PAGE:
Discovered long time ago and constantly visited by explorers, only on 1968 Choquequirao was included in the Official Register of Archaeological Monuments by Peruvian authorities.
Almost twenty years later, on 1986, PLAN COPESCO (Special Commission to coordinate and supervise the Peru-Unesco Tourism-Cultural Plan) hired the Architect Roberto Samanez Argumedo to prepare a project for the restoration and enhancement of the Archaeological Complex of Choquequirao.
Only on 1993, by agreement with the National Institute of Culture of Cusco (nowadays, Cusco Culture Decentralized Direction), COPESCO begins the planned interventions for the valorization of the monument.
During the years of work that culminated on 2005, COPESCO formulates an interesting "Master Plan of Choquequirao" (1999), with the idea of converting the Archaeological Complex into a tourist product of international value.Unfortunately, this document was not valued
On 2002, the Regional Direction of Culture of Cusco elaborates the technical file for the delimitation of the Archaeological Park of Choquequirao - initially denominated "National Archaeological Park of Vilcabamba" – with the objective of preserving the conspicuous amount of archaeological sites, investigated and to investigate, which encloses the area.
Through a "Supreme Resolution" dated October 1, 2003, it is resolved: "To declare Choquequirao Archaeological Park to the area of 522,878.30 hectares, with a perimeter of 367.09 kilometers, located in the provinces of La Convención, Anta and Abancay, in the departments of Cusco and Apurimac”, according to Plan No. V-01 July 2002 prepared by the National Institute of Culture.
Politically, the delimited area includes part of the districts of:
- Echarate, Vilcabamba, Santa Teresa, Quimbiri, Santa Ana and Maranura of the province of La Convención, department of Cusco;
- Limatambo and Mollepata of the province of Anta, department of Cusco;
- Curahuasi, Huanipaca and Cachora of the province of Abancay, department of Apurímac.
At the end of 2002, Peruvian Government stipulated with French Government a treaty "Debt swap for sustainable development".
The agreement of both governments was to jointly invest in Choquequirao's infrastructure (infrastructure, tourism promotion and scientific cooperation) through a "Peru-France Counterpart Fund" (with assets of up to 5 million Euros).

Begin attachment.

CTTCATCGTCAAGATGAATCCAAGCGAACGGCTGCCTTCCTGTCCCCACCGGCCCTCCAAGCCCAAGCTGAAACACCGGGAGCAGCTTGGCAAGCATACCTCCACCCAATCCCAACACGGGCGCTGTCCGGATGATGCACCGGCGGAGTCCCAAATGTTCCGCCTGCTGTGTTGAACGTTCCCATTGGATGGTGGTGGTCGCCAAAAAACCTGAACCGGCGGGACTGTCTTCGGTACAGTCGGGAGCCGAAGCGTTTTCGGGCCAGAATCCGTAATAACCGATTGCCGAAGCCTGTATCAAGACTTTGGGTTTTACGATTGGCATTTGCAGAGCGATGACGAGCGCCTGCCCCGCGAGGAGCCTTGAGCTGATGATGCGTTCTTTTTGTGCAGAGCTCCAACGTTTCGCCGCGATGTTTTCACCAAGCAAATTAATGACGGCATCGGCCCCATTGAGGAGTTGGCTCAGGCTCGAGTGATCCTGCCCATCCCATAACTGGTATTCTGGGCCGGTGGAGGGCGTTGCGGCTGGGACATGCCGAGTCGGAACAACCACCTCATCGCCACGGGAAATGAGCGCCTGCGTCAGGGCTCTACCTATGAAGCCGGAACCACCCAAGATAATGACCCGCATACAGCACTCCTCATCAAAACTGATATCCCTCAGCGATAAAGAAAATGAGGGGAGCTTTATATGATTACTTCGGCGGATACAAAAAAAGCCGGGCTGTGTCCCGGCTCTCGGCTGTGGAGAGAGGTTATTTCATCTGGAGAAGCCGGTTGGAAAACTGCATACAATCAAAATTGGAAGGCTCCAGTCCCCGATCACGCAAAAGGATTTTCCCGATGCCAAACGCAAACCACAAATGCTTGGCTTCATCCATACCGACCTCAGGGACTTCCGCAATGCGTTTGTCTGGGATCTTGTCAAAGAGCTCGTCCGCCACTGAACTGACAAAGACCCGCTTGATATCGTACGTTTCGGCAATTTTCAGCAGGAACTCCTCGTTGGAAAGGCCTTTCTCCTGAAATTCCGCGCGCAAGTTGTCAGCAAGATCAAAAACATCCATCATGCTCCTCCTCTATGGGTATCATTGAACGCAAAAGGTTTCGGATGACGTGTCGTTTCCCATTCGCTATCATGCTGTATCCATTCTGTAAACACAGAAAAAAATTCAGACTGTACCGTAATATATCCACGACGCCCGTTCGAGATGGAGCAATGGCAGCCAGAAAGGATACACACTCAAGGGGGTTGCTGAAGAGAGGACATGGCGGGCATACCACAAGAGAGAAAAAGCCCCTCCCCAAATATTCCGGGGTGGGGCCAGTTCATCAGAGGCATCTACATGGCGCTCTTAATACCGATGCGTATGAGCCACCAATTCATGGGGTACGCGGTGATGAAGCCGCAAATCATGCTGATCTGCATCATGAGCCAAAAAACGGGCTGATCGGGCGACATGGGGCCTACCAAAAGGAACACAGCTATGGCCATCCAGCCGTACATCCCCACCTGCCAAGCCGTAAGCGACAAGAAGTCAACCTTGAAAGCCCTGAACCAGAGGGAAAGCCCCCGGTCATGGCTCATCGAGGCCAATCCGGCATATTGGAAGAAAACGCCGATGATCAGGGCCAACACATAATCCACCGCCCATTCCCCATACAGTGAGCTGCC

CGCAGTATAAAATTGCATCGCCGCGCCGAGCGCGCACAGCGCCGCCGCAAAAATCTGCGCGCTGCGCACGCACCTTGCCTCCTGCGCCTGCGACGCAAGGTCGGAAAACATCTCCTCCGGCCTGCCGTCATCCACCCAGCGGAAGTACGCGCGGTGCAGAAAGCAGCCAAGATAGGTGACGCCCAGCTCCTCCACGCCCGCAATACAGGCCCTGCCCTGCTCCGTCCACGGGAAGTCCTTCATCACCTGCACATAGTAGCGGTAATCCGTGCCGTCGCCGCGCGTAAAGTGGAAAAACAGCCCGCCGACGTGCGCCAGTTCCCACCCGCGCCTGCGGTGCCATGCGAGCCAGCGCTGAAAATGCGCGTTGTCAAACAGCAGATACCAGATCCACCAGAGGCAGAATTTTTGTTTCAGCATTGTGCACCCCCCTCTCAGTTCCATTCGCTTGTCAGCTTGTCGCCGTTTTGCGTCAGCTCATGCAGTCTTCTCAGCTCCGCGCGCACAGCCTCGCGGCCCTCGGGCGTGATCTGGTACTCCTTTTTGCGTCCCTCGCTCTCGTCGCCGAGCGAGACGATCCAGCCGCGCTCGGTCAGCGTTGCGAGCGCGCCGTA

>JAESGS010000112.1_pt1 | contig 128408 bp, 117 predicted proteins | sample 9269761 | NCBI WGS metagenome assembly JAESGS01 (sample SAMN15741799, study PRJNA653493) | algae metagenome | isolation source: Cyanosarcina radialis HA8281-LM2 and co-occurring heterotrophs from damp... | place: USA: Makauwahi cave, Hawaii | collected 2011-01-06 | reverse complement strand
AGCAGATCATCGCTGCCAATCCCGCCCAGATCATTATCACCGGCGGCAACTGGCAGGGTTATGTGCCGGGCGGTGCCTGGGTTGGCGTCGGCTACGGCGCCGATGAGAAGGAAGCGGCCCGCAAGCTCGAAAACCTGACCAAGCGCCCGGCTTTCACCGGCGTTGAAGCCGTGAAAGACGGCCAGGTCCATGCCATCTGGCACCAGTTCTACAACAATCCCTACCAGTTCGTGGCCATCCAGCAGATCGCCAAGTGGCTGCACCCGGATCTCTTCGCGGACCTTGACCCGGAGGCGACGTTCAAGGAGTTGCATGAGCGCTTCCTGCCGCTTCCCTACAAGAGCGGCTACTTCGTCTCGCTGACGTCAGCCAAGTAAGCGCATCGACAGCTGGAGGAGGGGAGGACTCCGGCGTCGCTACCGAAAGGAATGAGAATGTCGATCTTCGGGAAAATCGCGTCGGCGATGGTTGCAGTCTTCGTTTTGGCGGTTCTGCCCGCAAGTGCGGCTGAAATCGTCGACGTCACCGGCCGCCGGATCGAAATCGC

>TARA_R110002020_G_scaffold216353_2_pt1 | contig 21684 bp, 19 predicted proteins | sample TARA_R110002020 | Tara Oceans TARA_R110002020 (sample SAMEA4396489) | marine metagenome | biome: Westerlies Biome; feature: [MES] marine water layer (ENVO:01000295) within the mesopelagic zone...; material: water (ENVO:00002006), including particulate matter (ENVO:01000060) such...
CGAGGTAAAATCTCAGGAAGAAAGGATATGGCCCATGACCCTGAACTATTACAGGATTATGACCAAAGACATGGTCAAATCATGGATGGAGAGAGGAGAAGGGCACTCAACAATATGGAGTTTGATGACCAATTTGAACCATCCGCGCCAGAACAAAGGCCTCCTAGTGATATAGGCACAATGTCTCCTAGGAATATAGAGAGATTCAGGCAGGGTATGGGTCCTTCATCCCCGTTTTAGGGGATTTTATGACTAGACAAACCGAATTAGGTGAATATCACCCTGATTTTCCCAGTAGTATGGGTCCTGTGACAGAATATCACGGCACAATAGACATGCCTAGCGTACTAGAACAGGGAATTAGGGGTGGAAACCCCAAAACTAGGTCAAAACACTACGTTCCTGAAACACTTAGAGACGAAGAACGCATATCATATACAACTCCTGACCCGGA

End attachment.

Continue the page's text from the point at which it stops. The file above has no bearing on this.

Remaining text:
The "golden years" of Choquequirao began: the road access infrastructure was improved on the routes of Huanipaca and Cachora; "tourist inns" and several blocks of baths were built along the aforementioned routes; new archaeological investigations were initiated; a book about Choquequirao was published, reporting on the progress of research in recent years.
Unfortunately, embezzlement of money belonging to the Peru-France Fund provoked the anger of the french Government, which decided to withdraw its support.
This marked the end of the impulses dedicated by the Peruvian Government to the tourist development of the monument; the promotion of Choquequirao was abandoned in the hands of the few providers of tourism services in the area, who had to continually struggle with the lack of commitment of local authorities.
On 2011, by initiative of the Regional Government of Apurimac, was launched the idea of installing a cable car to connect Huanipaca with Choquequirao and offer to tourism a faster and more modern connection.
The project was supported by the National Government and, after viability studies, was inserted in the portfolio of national projects by PROINVERSIÓN.
A lot of days before the international bid, due to a judicial action of the Mayor of the Province of Anta, the process was paralyzed, and the project was definitely cancelled.
With the priority objective of "unlocking" Choquequirao and developing it as a new Tourism Destination, the Ministry of Tourism of the Peruvian Government in charge (management 2016-2021) set up a dialogue with all the Authorities involved with Choquequirao.
On 2017 a deal was subscribed about the tourist improvement of Choquequirao: Peruvian Government promised construction of road rings, development of cable car systems and improvements of new trails.